Imposing ID could have a significant impact on election outcomes, too. Thirteen seats were won at the 2017 Parliamentary election with a majority less than the number of people denied a vote in Bromley alone this May.
Yet still the government insists on running more trials of mandatory ID despite a broader commitment to improve democratic engagement and access. It is clear that much work needs to be done to remove barriers to voting, not to construct new ones. The most widespread problem poll staff have highlighted is voters turning up and not being on the register. Access for voters with disabilities is also a frequently cited problem.
We’ve learnt a lot this year, with our election and information regulators and parliamentarians highlighting the shocking state of the unregulated ‘wild west’ that is online campaigning. From the spread of disinformation, to secret political donations and ‘dark ads’, the real threats to our democracy are becoming clear.
In the face of these challenges, imposing voter ID is like rearranging the deckchairs of our democracy while we head towards an iceberg. The crucial task for government now is to focus on the real problems – we need to get to work solving them.”
Owl says: remarkable how this article gives no details of EXACTLY what the DUP did wrong, how much money was involved and borrowed from whom, for how long and at what rate of interest! Transparency my …..!
“THE DUP has been fined £1,000 by the Electoral Commission for “inaccurate” loan reporting.
The watchdog imposed two fines worth £500 each, which were paid earlier this month, its latest report disclosed.
In a statement it said: “The Commission considered, in accordance with the enforcement policy, that sanctions were appropriate in this case.”
Ann Watt, head of the Electoral Commission in Northern Ireland, added: “The reporting requirements are clear, so it is always disappointing when parties fail to comply.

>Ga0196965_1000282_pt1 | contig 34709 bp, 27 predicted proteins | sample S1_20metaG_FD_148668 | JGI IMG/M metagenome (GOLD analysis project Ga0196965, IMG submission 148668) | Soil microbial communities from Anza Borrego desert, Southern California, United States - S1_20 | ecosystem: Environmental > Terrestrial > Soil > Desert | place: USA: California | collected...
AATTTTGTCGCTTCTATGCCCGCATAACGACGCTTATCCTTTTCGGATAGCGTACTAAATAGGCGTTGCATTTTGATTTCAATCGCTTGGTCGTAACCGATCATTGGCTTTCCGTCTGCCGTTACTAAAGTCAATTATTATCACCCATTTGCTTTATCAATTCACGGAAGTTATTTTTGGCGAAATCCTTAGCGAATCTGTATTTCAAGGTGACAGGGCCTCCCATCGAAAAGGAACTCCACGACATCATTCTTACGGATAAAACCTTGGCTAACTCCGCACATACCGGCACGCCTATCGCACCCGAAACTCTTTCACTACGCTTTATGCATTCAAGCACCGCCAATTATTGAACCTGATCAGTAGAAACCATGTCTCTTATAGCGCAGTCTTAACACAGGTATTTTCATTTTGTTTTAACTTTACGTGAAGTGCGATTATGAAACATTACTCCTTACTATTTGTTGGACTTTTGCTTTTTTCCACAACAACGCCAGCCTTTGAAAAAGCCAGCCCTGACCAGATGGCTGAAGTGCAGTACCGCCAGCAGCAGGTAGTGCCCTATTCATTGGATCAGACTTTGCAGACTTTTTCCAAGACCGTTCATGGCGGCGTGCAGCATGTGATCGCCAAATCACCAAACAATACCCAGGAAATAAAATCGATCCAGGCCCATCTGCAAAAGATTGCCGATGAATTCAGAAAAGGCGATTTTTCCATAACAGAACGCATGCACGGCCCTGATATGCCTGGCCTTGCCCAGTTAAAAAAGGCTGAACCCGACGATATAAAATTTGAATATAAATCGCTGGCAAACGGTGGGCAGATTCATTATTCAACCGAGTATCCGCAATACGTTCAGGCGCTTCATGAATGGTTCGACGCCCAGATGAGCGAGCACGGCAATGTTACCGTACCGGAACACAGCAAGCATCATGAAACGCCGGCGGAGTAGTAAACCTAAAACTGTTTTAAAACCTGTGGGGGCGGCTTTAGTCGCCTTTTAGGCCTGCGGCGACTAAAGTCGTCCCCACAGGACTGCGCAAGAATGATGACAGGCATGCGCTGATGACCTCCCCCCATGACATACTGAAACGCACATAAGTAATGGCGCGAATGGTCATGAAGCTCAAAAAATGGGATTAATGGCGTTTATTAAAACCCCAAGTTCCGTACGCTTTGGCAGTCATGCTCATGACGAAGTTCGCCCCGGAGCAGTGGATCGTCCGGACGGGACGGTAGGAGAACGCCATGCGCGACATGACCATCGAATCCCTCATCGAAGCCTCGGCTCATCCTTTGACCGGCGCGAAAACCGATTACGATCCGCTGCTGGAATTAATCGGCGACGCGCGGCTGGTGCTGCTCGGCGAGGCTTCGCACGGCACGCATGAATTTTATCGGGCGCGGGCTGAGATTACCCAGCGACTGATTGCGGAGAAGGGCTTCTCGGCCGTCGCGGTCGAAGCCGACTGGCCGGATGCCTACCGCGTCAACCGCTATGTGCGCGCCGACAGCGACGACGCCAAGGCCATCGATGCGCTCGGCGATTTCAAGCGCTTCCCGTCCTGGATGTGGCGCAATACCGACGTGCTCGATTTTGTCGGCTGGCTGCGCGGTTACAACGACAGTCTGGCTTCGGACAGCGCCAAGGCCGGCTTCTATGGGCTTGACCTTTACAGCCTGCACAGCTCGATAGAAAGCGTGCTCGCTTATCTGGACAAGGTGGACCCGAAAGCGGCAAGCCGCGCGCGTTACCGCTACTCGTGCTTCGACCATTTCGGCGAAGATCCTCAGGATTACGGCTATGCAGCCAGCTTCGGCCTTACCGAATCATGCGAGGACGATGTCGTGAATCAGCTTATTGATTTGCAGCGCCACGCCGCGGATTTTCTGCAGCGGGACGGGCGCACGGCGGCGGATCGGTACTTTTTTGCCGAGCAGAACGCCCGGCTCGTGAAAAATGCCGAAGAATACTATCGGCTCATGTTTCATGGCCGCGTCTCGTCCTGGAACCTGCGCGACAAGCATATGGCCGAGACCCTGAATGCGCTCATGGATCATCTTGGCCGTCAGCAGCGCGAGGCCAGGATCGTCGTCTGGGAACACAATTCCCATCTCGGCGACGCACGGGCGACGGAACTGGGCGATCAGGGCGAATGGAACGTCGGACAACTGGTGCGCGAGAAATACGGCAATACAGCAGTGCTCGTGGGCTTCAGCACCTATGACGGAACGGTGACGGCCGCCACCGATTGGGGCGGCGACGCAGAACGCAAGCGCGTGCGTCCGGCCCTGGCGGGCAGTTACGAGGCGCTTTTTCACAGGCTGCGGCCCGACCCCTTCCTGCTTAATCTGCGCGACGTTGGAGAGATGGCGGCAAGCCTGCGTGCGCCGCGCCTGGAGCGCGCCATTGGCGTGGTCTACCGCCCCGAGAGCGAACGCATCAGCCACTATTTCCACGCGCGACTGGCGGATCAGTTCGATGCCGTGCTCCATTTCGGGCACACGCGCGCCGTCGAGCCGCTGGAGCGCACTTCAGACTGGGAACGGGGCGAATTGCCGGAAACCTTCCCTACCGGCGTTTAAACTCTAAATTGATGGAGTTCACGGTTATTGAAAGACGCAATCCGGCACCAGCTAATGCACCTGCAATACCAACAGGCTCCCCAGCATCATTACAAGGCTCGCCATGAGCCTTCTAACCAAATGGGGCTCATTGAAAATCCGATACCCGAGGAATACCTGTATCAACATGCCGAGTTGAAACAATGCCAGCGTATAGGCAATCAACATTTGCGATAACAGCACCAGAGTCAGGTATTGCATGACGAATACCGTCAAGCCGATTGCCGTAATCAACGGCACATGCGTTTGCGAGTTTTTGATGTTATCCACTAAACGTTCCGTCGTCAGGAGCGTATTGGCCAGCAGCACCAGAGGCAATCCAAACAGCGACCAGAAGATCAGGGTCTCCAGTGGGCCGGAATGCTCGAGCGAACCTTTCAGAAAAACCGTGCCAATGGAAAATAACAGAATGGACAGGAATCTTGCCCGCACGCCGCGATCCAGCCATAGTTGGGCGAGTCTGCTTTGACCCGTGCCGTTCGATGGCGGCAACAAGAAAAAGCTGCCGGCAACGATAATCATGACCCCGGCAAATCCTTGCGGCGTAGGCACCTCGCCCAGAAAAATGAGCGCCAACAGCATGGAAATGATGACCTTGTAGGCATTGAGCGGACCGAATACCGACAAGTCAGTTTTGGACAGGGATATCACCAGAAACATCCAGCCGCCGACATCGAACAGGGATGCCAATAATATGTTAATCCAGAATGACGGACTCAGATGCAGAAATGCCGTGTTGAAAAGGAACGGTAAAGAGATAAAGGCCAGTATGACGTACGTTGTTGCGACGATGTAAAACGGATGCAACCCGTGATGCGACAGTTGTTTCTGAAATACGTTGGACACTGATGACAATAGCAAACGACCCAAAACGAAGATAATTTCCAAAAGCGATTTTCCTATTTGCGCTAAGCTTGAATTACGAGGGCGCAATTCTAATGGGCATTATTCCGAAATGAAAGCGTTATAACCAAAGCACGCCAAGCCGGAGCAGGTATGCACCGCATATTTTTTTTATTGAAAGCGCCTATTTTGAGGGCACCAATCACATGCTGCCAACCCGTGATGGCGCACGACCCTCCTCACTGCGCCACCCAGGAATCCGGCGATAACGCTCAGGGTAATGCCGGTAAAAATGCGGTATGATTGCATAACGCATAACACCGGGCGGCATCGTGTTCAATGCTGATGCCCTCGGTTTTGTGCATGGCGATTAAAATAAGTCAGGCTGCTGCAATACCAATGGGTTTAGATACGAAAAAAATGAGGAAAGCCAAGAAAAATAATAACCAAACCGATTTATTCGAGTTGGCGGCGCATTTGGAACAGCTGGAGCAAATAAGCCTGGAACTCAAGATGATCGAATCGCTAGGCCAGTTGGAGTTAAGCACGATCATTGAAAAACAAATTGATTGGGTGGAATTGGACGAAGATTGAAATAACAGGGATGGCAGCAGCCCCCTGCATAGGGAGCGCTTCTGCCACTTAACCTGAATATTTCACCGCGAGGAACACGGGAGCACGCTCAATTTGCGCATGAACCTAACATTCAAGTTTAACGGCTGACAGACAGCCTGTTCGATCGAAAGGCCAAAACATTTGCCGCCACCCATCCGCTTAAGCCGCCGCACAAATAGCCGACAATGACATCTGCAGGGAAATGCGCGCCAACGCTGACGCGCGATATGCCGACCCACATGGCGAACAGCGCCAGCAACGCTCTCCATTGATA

“It’s vital that voters are given an opportunity to see accurate and full reportable data on what parties spend money on in order to influence them at elections and referendums.
“This provides transparency in the political finance system and is open for anyone to scrutinise.
“The Commission will continue to enforce these requirements on all parties and campaigners to ensure voters have the information they need.”
The Traditional Unionist Voice was also fined £1,000 for late delivery of a spending return for last year’s general election. The fine was due to be paid earlier this month.”
Why it’s time to shine a light on ‘dark ads’ online:
In these divided times, a new consensus is emerging around our broken election laws:
Our democracy faces many threats – but the government has picked the wrong priority:
Campaign regulation is needed now before all trust is gone:
“The Electoral Commission has called for urgent reforms to electoral law after a series of online political campaign scandals, acknowledging concerns that British democracy “may be under threat”.
Following a series of revelations involving the likes of Cambridge Analytica, the elections regulator has asked Westminster and the devolved governments to change the law in order to combat misinformation, misuse of personal data and overseas interference in elections.
Among other recommendations, the Electoral Commission has called for:
A change in the law to require all digital political campaign material to state who paid for it, bringing online adverts in line with physical leaflets and adverts.
New legislation to make it clear that spending in UK elections and referendums by foreign organisations and individuals is not allowed.
An increase in the maximum fine, currently £20,000 per offence, that the Electoral Commission can impose on organisations and individuals who break the rules.
Tougher requirements for political campaigns to declare their spending soon after or during a campaign, rather than months later.
A requirement for all campaigners to provide more detailed paperwork on how they spent money online.
The intervention follows years of debate about the largely unregulated world of online political campaigning in the aftermath of the 2016 EU referendum and Donald Trump’s election as US president.
“Urgent action must be taken by the UK’s governments to ensure that the tools used to regulate political campaigning online continue to be fit for purpose in a digital age,” said Sir John Holmes, chair of the Electoral Commission.
“Implementing our package of recommendations will significantly increase transparency about who is seeking to influence voters online, and the money spent on this at UK elections and referendums.”